Auckland Council waterways planning manager Scott Speed said bringing the Awataha Stream to the surface allowed flood water to be channeled along the stream bed, rather than through private property.
“Having the water flow through an open channel provides much greater capacity than the older piped network,” he said. “And, in this instance, it had the added benefit of keeping the parts of the older pipe in place, diverting a portion of the higher flood flows back into the pipe to provide even more flood capacity.”
But in other parts of the city, houses and roads being placed over wetlands have left people’s homes in particularly flood-prone areas, and the stormwater infrastructure struggles to keep up.
Auckland Council data shows the Albert-Eden-Puketāpapa ward was badly hit in the storm, with 483 homes either red or yellow-stickered as of Tuesday morning.
That means people are either prohibited from entering the property due to safety concerns, or access is restricted for essential purposes for a limited time.
There are 1,855 homes in that state across the region, suggesting around a quarter of the damage that has been assessed so far was in the central Albert-Eden-Puketāpapa ward – an area with about 10 percent of the region’s total population.
Ward councillor Christine Fletcher has been out in the thick of that damage. She recounted the anxieties of business owners in Mt Albert who haven’t yet been able to reopen following that fateful Friday.
“People feel so frightened,” she said. “It’s one of the worst-hit areas but I don’t think it’s just us here in Albert-Eden-Puketāpapa. It’s a region-wide event.”
She said it should be seen as an opportunity to stop and assess the existing infrastructure.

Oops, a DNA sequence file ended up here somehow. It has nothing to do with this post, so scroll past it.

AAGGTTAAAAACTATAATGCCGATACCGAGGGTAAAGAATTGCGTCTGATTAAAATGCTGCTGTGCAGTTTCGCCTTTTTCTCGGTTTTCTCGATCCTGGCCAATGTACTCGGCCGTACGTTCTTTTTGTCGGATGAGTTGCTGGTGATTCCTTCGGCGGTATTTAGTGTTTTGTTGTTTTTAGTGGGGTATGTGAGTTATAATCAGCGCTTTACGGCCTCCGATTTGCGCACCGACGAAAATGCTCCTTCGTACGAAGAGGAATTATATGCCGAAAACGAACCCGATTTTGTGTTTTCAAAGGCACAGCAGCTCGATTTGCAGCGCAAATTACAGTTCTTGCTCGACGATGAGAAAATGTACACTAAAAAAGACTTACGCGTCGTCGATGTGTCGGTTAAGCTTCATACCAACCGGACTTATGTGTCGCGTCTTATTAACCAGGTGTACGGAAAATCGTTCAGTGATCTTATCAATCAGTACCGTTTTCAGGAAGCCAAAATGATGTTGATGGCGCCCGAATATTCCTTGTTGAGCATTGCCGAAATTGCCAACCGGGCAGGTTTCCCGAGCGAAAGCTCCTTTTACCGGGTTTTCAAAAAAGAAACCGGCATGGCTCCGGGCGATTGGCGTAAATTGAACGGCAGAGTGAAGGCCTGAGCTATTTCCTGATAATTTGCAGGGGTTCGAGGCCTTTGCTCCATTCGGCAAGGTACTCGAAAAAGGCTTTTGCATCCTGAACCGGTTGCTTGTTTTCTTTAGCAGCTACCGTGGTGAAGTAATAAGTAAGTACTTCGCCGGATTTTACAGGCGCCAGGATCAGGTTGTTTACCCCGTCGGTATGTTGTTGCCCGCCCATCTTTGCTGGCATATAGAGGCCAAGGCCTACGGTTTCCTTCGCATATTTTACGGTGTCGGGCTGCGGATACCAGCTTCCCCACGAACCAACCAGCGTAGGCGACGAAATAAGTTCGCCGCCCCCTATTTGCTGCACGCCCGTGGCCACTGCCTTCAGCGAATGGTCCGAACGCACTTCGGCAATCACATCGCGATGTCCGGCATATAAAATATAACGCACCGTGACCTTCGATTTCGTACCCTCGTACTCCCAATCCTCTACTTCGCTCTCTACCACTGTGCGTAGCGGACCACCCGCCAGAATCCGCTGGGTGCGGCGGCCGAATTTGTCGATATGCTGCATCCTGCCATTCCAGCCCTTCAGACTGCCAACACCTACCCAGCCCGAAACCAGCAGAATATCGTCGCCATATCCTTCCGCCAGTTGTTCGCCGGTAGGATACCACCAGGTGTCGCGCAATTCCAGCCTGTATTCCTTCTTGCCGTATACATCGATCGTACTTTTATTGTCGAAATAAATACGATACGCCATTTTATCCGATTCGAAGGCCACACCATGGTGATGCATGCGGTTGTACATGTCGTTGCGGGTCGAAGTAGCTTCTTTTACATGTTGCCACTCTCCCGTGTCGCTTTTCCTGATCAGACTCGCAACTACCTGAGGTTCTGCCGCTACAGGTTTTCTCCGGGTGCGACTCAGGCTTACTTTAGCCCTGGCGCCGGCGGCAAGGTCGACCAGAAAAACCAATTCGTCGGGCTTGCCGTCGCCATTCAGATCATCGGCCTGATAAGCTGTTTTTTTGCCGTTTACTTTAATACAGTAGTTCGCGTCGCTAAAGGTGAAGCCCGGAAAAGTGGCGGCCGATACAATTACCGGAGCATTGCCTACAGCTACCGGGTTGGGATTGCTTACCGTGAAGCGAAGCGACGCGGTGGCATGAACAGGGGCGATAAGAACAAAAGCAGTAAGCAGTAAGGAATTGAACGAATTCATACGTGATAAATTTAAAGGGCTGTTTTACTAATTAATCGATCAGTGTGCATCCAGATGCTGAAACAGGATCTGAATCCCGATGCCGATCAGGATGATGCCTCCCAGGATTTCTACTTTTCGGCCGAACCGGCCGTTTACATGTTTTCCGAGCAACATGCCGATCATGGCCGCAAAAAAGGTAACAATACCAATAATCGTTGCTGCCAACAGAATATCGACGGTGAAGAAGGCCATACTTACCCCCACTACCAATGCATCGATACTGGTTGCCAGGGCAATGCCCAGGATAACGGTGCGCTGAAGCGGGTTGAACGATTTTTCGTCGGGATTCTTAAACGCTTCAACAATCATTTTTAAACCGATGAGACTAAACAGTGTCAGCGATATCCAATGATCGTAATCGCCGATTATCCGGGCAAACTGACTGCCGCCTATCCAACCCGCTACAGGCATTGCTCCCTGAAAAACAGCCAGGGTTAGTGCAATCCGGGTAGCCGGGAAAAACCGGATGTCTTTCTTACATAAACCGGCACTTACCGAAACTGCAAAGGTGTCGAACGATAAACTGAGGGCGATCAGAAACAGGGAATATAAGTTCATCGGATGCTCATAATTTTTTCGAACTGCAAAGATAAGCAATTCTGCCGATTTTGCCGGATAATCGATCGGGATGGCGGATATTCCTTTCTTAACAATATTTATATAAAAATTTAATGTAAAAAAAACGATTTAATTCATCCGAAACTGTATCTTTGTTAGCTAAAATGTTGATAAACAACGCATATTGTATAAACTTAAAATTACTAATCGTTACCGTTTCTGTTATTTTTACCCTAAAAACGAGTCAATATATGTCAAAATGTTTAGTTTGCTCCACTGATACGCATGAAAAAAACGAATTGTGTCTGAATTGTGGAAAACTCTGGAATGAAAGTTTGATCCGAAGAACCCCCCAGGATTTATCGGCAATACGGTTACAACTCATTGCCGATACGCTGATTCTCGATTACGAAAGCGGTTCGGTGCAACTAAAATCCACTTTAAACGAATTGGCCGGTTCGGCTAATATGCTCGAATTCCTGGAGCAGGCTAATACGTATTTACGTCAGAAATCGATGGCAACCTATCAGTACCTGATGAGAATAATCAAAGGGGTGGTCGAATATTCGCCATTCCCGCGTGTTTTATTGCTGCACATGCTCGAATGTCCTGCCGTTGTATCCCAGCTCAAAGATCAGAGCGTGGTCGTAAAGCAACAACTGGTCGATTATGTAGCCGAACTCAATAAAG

“Once the water table goes down and it’s all settled down, there’s still an underlying problem. It strikes me as mad that we don’t put a moratorium on plan changes,” she said. “I think it’s [for] all of these people that we do some kind of audit.”
She stressed the need for it to be an independent audit, to stop making it being a political issue.
But the intensification of Auckland has already become a highly politicised issue on a local level, and it might be hard to put that genie back in the bottle.
Much of the argument has hinged on whether or not Auckland is growing.
The city’s population fell for the first time following the pandemic. Before that there were 20 years of relatively steady growth at an average of 1.8 percent each year.
That dip was minor – just over a thousand people – but it was enough to make people question just how populated Auckland’s future is set to be.
Auckland Council planning documents show projections of Auckland hitting two million early next decade, and then continuing to grow.
But those were from before the pandemic.
This year’s census will provide a clearer picture of how many people are calling the city home, but until then there is ambiguity over just how much bigger the country’s biggest city is going to get.